Saturday, May 18, 2024

Three Arts Club was formed to be a social center and a "safe and congenial" home for women studying arts in Chicago.

Nestled in Chicago's historic Gold Coast neighborhood, the Three Arts Club is a testament to the city's vibrant cultural heritage and commitment to fostering artistic talent. Founded in 1912, the Three Arts Club was established as a haven for young women pursuing careers in the "three arts" of music, drama, and painting.
1300 North Dearborn Street: In 1915, the club moved to a new, larger building at this address. The building, designed by architects Holabird & Roche, could house up to 92 women. This remained the Three Arts Club's location until it closed in 2004. Today, the building at 1300 North Dearborn Street is owned by Restoration Hardware Chicago and houses an art gallery and the Three Arts Café.

The first Three Arts Club residence at 1614 North LaSalle Street had a restaurant and rooms to house sixteen women. In 1914, the club commissioned its building, designed by architects Holabird & Roche. The new three-story building opened in 1915 at 1300 N. Dearborn Street, at the intersection of Goethe and Dearborn, with 92 residence rooms. It was designated a Chicago Landmark on June 10, 1981.

Over 13,000 women stayed in the club throughout its history.

The Chicago chapter, modeled after the Three Arts Club of New York, aimed to provide aspiring female artists with affordable, safe housing, collaborative spaces, and a supportive network of mentors and peers. The club's founders recognized the unique challenges faced by women in the early 20th century, particularly those seeking to break into male-dominated creative fields. The Three Arts Club empowered countless women to pursue their artistic dreams by offering a safe and nurturing environment.

The club's elegant Renaissance Revival building, designed by architect Holabird & Roche, featured dormitory-style rooms, a spacious dining hall, a library, and various studios for artistic practice. Over the years, the Three Arts Club became a bustling hub of creativity, hosting recitals, exhibitions, and theatrical performances. It also served as a social center where members could gather for lectures, workshops, and other cultural events.

Three Arts Club continuously provided residential space for women artists until 2004, when the last residents moved out. In 2007, the building was sold to developers, and the net proceeds were invested in an operating fund to seed and grow a new nonprofit, 3Arts.

Throughout its history, the Three Arts Club has welcomed diverse, talented women, including musicians, dancers, actors, painters, sculptors, and writers. Notable residents included Pulitzer Prize-winning playwright Lorraine Hansberry, renowned dancer Ruth Page, and acclaimed actress Geraldine Page. The club's impact extended beyond its walls as alumnae succeeded in various artistic disciplines, contributing to Chicago's rich cultural landscape and inspiring female artists.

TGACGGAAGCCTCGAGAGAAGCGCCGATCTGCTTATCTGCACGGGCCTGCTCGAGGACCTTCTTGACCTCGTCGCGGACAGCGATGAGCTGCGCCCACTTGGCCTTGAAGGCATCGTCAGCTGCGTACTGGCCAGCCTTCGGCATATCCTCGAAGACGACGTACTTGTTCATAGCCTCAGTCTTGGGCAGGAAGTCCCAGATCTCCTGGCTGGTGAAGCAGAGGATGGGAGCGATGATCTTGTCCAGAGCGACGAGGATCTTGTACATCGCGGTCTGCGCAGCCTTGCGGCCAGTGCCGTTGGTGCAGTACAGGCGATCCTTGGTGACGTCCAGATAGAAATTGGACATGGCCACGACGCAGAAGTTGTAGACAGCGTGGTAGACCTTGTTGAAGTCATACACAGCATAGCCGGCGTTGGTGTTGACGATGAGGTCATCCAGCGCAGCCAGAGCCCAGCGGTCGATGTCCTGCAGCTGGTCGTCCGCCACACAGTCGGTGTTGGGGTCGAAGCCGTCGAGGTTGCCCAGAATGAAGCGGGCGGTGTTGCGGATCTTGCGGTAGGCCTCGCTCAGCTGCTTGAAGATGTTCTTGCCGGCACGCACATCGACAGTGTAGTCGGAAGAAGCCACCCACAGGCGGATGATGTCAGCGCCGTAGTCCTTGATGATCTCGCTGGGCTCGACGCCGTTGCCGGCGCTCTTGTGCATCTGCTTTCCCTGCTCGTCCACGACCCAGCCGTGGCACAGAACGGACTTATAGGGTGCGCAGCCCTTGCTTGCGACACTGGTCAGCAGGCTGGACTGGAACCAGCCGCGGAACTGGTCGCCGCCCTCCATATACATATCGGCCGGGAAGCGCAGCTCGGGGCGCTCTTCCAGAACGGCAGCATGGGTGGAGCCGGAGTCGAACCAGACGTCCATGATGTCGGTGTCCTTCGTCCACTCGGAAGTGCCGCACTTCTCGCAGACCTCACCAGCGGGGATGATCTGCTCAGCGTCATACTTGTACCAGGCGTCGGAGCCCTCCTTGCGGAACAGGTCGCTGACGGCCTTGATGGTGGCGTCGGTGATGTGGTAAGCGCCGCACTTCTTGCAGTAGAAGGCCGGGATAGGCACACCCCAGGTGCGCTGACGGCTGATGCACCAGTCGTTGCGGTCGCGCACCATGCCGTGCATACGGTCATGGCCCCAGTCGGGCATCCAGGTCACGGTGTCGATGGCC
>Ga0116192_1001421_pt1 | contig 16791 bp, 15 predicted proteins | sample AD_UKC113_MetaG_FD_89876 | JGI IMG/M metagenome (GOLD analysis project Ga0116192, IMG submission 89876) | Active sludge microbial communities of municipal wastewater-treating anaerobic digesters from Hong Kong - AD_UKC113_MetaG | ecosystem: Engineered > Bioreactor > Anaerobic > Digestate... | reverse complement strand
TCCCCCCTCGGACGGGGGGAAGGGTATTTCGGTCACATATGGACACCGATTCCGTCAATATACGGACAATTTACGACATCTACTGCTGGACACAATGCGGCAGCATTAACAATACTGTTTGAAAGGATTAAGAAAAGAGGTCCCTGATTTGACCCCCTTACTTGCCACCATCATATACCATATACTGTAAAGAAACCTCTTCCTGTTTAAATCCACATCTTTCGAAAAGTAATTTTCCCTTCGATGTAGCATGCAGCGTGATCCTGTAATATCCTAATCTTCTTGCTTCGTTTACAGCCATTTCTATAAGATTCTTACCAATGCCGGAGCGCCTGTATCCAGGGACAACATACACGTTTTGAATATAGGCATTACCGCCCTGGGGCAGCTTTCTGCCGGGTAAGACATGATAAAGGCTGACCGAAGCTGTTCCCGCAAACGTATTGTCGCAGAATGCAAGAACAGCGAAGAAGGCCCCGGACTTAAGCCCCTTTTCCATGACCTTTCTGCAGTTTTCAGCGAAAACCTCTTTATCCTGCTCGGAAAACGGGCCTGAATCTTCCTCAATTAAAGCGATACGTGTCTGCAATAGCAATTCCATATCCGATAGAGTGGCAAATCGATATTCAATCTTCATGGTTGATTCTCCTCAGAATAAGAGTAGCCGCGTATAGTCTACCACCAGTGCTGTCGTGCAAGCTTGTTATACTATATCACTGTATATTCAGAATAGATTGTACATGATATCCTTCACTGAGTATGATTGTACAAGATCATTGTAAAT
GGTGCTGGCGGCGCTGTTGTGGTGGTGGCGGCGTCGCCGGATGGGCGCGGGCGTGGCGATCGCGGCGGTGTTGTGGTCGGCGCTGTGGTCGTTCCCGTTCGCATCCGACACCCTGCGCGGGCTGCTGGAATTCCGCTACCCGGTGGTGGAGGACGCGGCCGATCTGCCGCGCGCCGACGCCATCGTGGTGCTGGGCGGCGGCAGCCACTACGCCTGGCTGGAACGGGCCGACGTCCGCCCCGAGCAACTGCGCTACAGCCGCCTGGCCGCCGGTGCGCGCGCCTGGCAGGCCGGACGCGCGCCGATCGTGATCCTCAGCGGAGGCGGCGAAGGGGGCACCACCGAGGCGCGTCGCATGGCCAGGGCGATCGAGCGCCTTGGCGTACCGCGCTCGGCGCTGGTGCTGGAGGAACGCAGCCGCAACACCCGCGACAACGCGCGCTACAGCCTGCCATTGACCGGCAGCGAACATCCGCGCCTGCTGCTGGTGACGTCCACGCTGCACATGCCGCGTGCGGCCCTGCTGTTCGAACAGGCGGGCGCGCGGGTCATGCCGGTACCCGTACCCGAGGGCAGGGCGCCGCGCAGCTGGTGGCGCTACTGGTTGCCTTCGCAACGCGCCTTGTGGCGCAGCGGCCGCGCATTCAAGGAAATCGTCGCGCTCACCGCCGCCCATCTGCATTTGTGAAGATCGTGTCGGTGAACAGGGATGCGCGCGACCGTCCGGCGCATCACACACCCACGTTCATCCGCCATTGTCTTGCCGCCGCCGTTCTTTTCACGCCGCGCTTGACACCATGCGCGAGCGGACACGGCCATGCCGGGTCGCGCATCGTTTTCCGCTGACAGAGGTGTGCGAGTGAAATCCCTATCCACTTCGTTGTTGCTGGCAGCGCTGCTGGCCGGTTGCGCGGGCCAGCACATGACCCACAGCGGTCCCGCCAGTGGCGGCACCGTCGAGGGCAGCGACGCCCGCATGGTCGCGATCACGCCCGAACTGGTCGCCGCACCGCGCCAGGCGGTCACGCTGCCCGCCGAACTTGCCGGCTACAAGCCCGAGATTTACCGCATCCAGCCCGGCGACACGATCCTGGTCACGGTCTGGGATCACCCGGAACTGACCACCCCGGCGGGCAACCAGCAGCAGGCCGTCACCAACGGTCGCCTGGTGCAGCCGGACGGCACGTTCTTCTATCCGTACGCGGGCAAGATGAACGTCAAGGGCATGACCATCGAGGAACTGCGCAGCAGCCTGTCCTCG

In the late 20th century, the Three Arts Club faced financial difficulties and dwindling membership. It ceased operations as a residential club in 2004, but its legacy lived on through a new nonprofit organization, 3Arts, which continues to support women artists in Chicago.

In 2007, the Three Arts Club building was sold to developers, and in 2015, Restoration Hardware transformed it into a luxury retail store and restaurant. While the building's original purpose has shifted, its architectural grandeur and historical significance remain. Today, the Three Arts Club stands as a reminder of Chicago's vibrant artistic heritage and its unwavering commitment to fostering creativity and empowering women.

The Three Arts Club of Chicago, as a residential club and organization supporting women artists, no longer exists. 3Arts is a newer nonprofit organization that supports artists working in the Chicago metropolitan area's performing, teaching, and visual arts.

3AP (3Arts Projects) is a unique crowdfunding platform with a built-in match that helps Chicago artists finance new creative work. Currently, they have  200 Projects, $1,228,253 raised, and $301,378 matched.

Today, Restoration Hardware Chicago owns the Three Arts Club building, which has an art gallery and restaurant (3 Arts Club Café) at 1300 N. Dearborn Street. The original dormitory floor boundary lines, dining hall, and kitchen remain.

The Former Three Arts Club Building sold for $44.7 million on October 28, 2021. The Gold Coast landmark houses Restoration Hardware and its 3 Arts Club Cafe, which will remain there under a long-term lease. Chicago trader Don Wilson's real estate company has sold the historic Gold Coast building that houses Restoration Hardware and its 3 Arts Club Cafe.

Compiled by Dr. Neil Gale. Ph.D.

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